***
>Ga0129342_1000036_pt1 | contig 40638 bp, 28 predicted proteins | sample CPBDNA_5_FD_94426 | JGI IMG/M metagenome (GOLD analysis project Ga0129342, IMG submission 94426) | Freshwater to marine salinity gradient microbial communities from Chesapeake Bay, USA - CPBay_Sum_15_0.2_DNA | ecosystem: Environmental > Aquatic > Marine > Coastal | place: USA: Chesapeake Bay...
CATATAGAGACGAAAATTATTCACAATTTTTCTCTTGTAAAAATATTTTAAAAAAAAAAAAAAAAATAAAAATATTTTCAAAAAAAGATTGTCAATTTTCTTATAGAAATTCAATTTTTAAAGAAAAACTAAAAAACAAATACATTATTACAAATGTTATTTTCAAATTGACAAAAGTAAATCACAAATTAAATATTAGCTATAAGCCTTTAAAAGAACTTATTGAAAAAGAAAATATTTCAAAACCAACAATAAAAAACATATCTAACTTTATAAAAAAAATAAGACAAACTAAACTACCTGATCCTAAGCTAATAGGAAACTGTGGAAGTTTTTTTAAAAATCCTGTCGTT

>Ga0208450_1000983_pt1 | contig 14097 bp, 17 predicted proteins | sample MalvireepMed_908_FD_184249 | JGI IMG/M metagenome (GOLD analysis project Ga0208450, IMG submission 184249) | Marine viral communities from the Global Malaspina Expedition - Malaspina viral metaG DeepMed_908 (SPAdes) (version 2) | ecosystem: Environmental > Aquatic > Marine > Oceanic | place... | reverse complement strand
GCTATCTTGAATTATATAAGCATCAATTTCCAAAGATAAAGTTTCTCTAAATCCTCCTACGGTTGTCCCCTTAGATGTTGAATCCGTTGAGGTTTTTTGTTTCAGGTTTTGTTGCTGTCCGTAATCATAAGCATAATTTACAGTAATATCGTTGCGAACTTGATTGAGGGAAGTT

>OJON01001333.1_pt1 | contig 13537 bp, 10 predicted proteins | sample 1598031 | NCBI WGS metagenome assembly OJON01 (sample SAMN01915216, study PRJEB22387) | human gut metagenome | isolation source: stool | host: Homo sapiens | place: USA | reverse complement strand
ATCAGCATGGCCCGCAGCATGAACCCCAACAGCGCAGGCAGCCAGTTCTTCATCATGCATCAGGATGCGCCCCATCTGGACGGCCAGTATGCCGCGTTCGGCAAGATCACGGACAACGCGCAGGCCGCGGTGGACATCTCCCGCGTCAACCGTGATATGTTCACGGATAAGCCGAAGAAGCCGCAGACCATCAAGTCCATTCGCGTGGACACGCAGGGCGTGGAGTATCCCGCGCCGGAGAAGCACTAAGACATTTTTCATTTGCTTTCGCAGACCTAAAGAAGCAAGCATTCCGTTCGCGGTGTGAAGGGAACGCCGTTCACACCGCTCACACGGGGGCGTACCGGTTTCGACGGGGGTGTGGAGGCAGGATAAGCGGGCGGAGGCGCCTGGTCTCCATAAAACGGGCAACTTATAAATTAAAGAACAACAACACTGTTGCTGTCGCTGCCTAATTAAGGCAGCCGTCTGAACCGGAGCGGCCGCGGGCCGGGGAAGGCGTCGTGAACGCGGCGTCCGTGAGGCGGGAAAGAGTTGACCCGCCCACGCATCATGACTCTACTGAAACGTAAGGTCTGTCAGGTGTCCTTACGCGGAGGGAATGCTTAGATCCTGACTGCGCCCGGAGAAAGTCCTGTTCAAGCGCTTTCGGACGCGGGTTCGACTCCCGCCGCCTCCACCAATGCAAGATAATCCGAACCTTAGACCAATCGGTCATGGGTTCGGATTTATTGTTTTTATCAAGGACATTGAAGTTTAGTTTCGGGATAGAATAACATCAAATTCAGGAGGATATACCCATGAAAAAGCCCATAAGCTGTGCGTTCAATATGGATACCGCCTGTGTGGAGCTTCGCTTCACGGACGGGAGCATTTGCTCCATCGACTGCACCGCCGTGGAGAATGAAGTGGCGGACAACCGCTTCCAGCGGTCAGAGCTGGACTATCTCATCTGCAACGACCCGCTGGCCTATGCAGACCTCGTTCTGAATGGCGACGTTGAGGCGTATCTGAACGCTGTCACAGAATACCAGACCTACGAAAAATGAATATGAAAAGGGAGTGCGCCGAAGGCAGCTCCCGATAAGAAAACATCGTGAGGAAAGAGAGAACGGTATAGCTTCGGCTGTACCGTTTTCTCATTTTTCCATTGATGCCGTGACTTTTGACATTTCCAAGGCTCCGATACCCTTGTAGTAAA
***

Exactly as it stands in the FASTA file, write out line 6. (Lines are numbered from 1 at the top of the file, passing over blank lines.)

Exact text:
ATCAGCATGGCCCGCAGCATGAACCCCAACAGCGCAGGCAGCCAGTTCTTCATCATGCATCAGGATGCGCCCCATCTGGACGGCCAGTATGCCGCGTTCGGCAAGATCACGGACAACGCGCAGGCCGCGGTGGACATCTCCCGCGTCAACCGTGATATGTTCACGGATAAGCCGAAGAAGCCGCAGACCATCAAGTCCATTCGCGTGGACACGCAGGGCGTGGAGTATCCCGCGCCGGAGAAGCACTAAGACATTTTTCATTTGCTTTCGCAGACCTAAAGAAGCAAGCATTCCGTTCGCGGTGTGAAGGGAACGCCGTTCACACCGCTCACACGGGGGCGTACCGGTTTCGACGGGGGTGTGGAGGCAGGATAAGCGGGCGGAGGCGCCTGGTCTCCATAAAACGGGCAACTTATAAATTAAAGAACAACAACACTGTTGCTGTCGCTGCCTAATTAAGGCAGCCGTCTGAACCGGAGCGGCCGCGGGCCGGGGAAGGCGTCGTGAACGCGGCGTCCGTGAGGCGGGAAAGAGTTGACCCGCCCACGCATCATGACTCTACTGAAACGTAAGGTCTGTCAGGTGTCCTTACGCGGAGGGAATGCTTAGATCCTGACTGCGCCCGGAGAAAGTCCTGTTCAAGCGCTTTCGGACGCGGGTTCGACTCCCGCCGCCTCCACCAATGCAAGATAATCCGAACCTTAGACCAATCGGTCATGGGTTCGGATTTATTGTTTTTATCAAGGACATTGAAGTTTAGTTTCGGGATAGAATAACATCAAATTCAGGAGGATATACCCATGAAAAAGCCCATAAGCTGTGCGTTCAATATGGATACCGCCTGTGTGGAGCTTCGCTTCACGGACGGGAGCATTTGCTCCATCGACTGCACCGCCGTGGAGAATGAAGTGGCGGACAACCGCTTCCAGCGGTCAGAGCTGGACTATCTCATCTGCAACGACCCGCTGGCCTATGCAGACCTCGTTCTGAATGGCGACGTTGAGGCGTATCTGAACGCTGTCACAGAATACCAGACCTACGAAAAATGAATATGAAAAGGGAGTGCGCCGAAGGCAGCTCCCGATAAGAAAACATCGTGAGGAAAGAGAGAACGGTATAGCTTCGGCTGTACCGTTTTCTCATTTTTCCATTGATGCCGTGACTTTTGACATTTCCAAGGCTCCGATACCCTTGTAGTAAA